NIMDA Gives Intruders Administrator Privileges

 
 
By eweek  |  Posted 2001-09-19 Email Print this article Print
 
 
 
 
 
 
 

Corporate IT managers grappling with the latest and greatest threat to the Internet, NIMDA, will find cold comfort in knowing the worm gives intruders administrator-level privileges, says a security expert.

Corporate IT managers grappling with the latest and greatest threat to the Internet, NIMDA, will find cold comfort in knowing the worm gives intruders administrator-level privileges, says a security expert. The worm was discovered around 9 a.m. yesterday and complaints about Internet slowdowns have been proliferating since.
A security expert from TruSecure discovered the worm and named it after the file name that transports it: W32.nimda.a.mm. However experts from Exodus Communications believe the NIMDA virus is designed not just to compromise computer systems, but to take over and manipulate them in the long run.
"NIMDA is admin spelled backwards in case you havent noticed," said Charles Neal, head of the Exodus Cyber Attack Tiger Team. A 20-year veteran of the FBI, Neal started his career in the bureaus cybercrime division with the investigation of hacker Kevin Mitnick, and ended his government work with the Mafiaboy case. Tuesday morning, Exodus Intrusion Detection System "lit up like a Christmas tree." The Web hoster then put out a honeypot, a server designed to trap a worm for analysis; it got a copy of the virus 30 seconds later. Initial analysis of the software revealed it elevates guest privileges to administrator level, which means intruders get to control computers infected with NIMDA. Exodus believes that applying patches wont protect against the worm. The worm appears to modify thousands of files on user machines. Exodus recommends infected clients literally rebuild their computers. "Unless you run something like a service of ours called Content Integrity Monitoring, which monitors files so that you know if a file changes, you have no way of knowing what has been added or deleted," said Neal.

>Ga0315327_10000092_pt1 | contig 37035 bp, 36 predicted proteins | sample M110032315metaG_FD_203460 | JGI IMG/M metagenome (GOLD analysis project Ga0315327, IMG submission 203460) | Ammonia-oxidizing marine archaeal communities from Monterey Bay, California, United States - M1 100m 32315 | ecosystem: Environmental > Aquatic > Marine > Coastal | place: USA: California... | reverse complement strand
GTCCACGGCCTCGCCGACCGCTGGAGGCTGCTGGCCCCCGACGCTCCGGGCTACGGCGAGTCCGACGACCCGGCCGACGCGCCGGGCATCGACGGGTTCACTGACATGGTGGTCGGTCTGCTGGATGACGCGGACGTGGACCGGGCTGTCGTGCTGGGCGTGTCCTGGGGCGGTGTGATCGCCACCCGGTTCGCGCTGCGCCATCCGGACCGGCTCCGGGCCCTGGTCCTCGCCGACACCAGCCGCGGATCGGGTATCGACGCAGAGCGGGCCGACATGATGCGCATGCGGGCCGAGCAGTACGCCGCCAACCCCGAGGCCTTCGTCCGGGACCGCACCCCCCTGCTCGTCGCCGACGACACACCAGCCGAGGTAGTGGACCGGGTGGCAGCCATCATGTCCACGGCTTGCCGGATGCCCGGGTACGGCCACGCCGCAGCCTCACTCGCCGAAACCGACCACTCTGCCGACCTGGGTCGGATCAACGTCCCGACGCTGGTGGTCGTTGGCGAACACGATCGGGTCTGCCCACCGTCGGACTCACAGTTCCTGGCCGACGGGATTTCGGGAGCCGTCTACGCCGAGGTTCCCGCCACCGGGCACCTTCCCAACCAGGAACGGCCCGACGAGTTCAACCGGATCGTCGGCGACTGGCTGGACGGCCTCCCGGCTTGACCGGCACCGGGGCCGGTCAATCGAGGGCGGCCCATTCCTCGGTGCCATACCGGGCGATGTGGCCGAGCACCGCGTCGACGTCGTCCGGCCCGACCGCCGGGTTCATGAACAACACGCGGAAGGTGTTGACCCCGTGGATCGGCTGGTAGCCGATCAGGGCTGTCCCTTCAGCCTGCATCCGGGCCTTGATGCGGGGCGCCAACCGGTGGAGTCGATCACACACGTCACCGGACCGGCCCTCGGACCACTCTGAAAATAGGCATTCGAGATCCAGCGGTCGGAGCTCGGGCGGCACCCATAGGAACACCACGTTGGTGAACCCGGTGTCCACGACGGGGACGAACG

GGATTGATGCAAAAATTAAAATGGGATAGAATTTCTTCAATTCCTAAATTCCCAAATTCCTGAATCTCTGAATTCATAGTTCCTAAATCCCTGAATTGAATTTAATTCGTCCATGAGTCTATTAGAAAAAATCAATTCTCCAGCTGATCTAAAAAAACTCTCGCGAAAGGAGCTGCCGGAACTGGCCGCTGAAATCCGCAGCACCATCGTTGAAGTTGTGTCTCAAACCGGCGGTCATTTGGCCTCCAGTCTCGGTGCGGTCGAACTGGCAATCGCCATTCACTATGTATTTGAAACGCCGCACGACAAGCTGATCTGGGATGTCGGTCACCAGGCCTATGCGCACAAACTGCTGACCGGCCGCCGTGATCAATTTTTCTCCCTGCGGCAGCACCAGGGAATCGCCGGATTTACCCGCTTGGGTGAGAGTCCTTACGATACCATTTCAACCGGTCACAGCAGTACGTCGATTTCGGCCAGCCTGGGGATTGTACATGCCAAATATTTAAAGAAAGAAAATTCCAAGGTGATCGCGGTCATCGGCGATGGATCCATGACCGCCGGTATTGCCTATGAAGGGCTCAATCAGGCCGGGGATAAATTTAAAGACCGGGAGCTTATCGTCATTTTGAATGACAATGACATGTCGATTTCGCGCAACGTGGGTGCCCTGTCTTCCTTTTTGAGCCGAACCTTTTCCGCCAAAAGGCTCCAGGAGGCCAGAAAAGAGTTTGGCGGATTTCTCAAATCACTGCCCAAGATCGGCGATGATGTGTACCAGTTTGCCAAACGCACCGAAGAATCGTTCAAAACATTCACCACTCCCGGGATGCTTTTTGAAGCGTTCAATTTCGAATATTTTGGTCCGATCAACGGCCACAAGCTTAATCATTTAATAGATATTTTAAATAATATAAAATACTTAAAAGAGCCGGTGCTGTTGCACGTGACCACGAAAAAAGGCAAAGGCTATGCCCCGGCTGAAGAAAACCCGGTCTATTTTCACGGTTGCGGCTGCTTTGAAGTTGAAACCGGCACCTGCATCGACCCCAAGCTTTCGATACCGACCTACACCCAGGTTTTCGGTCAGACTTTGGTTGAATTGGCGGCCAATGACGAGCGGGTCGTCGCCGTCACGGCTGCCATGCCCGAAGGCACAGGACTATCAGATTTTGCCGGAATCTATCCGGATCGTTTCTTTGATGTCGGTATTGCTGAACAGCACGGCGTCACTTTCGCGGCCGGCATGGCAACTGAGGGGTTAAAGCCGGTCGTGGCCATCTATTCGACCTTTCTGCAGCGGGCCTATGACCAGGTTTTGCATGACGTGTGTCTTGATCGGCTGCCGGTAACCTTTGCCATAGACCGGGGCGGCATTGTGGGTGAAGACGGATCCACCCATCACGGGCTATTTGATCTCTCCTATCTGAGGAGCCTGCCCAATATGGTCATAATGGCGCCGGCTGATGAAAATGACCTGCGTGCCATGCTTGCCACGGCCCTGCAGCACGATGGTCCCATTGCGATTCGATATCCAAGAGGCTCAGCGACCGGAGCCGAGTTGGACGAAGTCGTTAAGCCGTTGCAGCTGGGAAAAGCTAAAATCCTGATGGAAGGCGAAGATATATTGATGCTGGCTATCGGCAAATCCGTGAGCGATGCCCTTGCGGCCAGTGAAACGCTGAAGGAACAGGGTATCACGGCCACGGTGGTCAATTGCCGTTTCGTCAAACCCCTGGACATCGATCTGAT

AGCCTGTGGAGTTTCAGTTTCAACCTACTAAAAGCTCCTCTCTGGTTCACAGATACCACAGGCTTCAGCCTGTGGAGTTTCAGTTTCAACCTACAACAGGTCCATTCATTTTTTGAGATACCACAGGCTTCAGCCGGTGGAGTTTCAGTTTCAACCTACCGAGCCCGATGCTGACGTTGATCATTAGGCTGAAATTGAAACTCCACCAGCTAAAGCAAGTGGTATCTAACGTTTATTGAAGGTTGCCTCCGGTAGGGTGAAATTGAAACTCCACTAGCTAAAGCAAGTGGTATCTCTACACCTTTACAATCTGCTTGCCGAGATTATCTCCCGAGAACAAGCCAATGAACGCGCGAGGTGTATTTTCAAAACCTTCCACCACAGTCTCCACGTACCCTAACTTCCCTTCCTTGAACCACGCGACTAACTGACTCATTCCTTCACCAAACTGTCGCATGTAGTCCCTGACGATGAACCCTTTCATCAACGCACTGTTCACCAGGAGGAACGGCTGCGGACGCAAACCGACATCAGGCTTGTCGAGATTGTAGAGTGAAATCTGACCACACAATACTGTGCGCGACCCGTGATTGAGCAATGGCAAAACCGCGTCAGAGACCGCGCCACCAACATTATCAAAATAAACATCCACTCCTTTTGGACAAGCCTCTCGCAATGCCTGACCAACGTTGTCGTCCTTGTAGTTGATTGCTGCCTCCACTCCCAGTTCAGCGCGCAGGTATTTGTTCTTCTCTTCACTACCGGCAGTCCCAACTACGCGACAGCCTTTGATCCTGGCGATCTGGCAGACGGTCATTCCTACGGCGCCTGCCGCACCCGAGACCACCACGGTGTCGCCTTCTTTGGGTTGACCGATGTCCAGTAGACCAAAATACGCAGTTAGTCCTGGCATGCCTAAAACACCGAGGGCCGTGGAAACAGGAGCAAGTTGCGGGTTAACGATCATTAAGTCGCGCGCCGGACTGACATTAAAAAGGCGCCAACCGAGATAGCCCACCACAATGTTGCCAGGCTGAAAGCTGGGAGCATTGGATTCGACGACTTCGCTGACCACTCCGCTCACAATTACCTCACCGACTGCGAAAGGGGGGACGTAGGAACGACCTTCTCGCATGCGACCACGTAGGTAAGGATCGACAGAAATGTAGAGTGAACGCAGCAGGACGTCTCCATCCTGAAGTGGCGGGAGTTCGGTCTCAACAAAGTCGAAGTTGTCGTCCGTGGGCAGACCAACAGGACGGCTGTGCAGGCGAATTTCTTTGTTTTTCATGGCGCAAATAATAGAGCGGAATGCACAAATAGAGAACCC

Exodus expects hundreds of thousands of machines to be infected by NIMDA, which would make recovery very costly. While there is no information yet about why NIMDA was released, Exodus experts noted that the virus was unleashed at almost exactly the same time as the World Trade Center attacks a week ago. It is unclear, though, if the worm is the handiwork of U.S. crackers aiming to retaliate against non-U.S. computer users, or vice versa. NIMDA has become the "Swiss army knife" of malicious worms, using numerous attack signatures to infiltrate and inundate Windows-based PCs and servers. It makes Code Red, which infected more than 300,000 Microsoft Web servers in July and August, look benign. A security expert from TruSecure says its possible to become infected just by browsing an infected Web site. NIMDA will also infect any vulnerable Windows machine attached to the same network as an infected system. "This will definitely be the biggest malicious code event of the year," said Roger Thompson, TruSecures technical director of malicious code research. Because it is spreading so quickly and has a much larger pool of potential victims, Nimda is creating an ad hoc denial-of-service attack on the Internet. The worm is hogging bandwidth resources and hindering access to thousands of Web sites, said Stefan Savage, co-founder of DoS specialist Asta Networks. A spokesperson for VeriSign reported a 20 percent increase in Domain Name System traffic this morning, although it hadnt confirmed the source. Keynote Systems, however, which reports on Internet performance metrics, stated overall Internet traffic was moving in its normal parameters. E-mail users have been receiving the worm via attachments called "README.EXE," but a spokesperson from antivirus company Symantec says Microsoft Outlook users dont need to open the attachment to become infected, just the e-mail message itself. While rumors abound that the worm could be associated with last Tuesdays terrorist attacks, U.S. Attorney General John Ashcroft said in a news conference today that there has been no evidence of a connection. However, businesses still reeling from the events of last week are going to find Nimda adding insult to injury, said Arvind Narain, senior vice president of Internet services of McAfee.com. "These are difficult times for businesses that have been hard-hit," Narain said. "While some of the events may have been in only certain parts of America, it has a ripple effect, and companies are already dealing with loss." The reason Nimda is more threatening than Code Red is it can attack any one of 16 known vulnerabilities in Microsofts Internet Information Services 4.0 and 5.0 Web servers, whereas Code Red was only designed to attack one. "The biggest twist is its like a Swiss army knife. It has a whole bunch of different ways to come at you," Thompson said. Basically, Nimda has a key ring full of keys, and if one doesnt work, it simply uses the next one. In fact, its aware of the Trojan horse left by Code Red variants, and looks for it on systems. If it finds the Trojan horse, it will activate it and use it to infect that system. Also making Nimda more destructive is the fact that it is less selective of its victims. While Code Red infected primarily Windows 2000 servers running IIS 5.0, Nimda can infect almost anything, including the PCs of users who surf a Web site thats been infected with the Nimda worm, said Thompson. If JavaScript is enabled on a users Windows-based browser - as most now are - and the user visits a Web site thats been infected, the users computer will also be infected. Thompson warned, however, that much still needed to be learned about Nimda. The full ramifications of Code Red were still being discovered weeks after its initial release. Code Red contained less than 4,000 bytes of code. Nimda contains 54,000. As for protection, anti-virus vendors such as F-Secure, McAfee, Symantec and Trend Micro are releasing updates to their software to deal with the problem, but new details are being discovered about Nimda all the time, McAfees Narain said. "There are no guarantees and there are going to be variants of this particularly nasty rascal," Narain warned. Max Smetannikov contributed to this report.